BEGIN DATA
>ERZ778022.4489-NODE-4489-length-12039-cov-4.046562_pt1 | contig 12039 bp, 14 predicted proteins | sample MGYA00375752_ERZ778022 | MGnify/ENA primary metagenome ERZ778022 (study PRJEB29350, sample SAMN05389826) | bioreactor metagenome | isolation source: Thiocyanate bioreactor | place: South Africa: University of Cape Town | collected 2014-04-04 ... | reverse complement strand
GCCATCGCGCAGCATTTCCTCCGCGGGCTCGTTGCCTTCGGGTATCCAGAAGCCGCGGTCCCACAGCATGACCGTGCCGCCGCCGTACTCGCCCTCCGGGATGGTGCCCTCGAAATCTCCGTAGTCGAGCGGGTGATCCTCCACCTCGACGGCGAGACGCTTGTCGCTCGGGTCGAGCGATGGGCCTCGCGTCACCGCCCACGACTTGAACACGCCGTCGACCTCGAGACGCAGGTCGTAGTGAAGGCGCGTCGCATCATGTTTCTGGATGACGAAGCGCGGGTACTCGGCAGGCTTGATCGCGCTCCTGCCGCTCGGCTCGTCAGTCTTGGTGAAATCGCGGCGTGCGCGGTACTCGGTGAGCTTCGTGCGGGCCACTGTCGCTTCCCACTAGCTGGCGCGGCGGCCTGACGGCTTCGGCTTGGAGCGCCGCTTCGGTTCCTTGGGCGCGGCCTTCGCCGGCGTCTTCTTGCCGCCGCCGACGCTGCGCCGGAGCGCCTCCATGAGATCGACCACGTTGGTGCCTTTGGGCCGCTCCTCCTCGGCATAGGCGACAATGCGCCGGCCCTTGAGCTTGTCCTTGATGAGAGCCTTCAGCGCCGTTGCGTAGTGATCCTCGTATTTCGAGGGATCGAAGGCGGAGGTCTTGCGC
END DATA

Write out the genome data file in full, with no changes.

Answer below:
>ERZ778022.4489-NODE-4489-length-12039-cov-4.046562_pt1 | contig 12039 bp, 14 predicted proteins | sample MGYA00375752_ERZ778022 | MGnify/ENA primary metagenome ERZ778022 (study PRJEB29350, sample SAMN05389826) | bioreactor metagenome | isolation source: Thiocyanate bioreactor | place: South Africa: University of Cape Town | collected 2014-04-04 ... | reverse complement strand
GCCATCGCGCAGCATTTCCTCCGCGGGCTCGTTGCCTTCGGGTATCCAGAAGCCGCGGTCCCACAGCATGACCGTGCCGCCGCCGTACTCGCCCTCCGGGATGGTGCCCTCGAAATCTCCGTAGTCGAGCGGGTGATCCTCCACCTCGACGGCGAGACGCTTGTCGCTCGGGTCGAGCGATGGGCCTCGCGTCACCGCCCACGACTTGAACACGCCGTCGACCTCGAGACGCAGGTCGTAGTGAAGGCGCGTCGCATCATGTTTCTGGATGACGAAGCGCGGGTACTCGGCAGGCTTGATCGCGCTCCTGCCGCTCGGCTCGTCAGTCTTGGTGAAATCGCGGCGTGCGCGGTACTCGGTGAGCTTCGTGCGGGCCACTGTCGCTTCCCACTAGCTGGCGCGGCGGCCTGACGGCTTCGGCTTGGAGCGCCGCTTCGGTTCCTTGGGCGCGGCCTTCGCCGGCGTCTTCTTGCCGCCGCCGACGCTGCGCCGGAGCGCCTCCATGAGATCGACCACGTTGGTGCCTTTGGGCCGCTCCTCCTCGGCATAGGCGACAATGCGCCGGCCCTTGAGCTTGTCCTTGATGAGAGCCTTCAGCGCCGTTGCGTAGTGATCCTCGTATTTCGAGGGATCGAAGGCGGAGGTCTTGCGC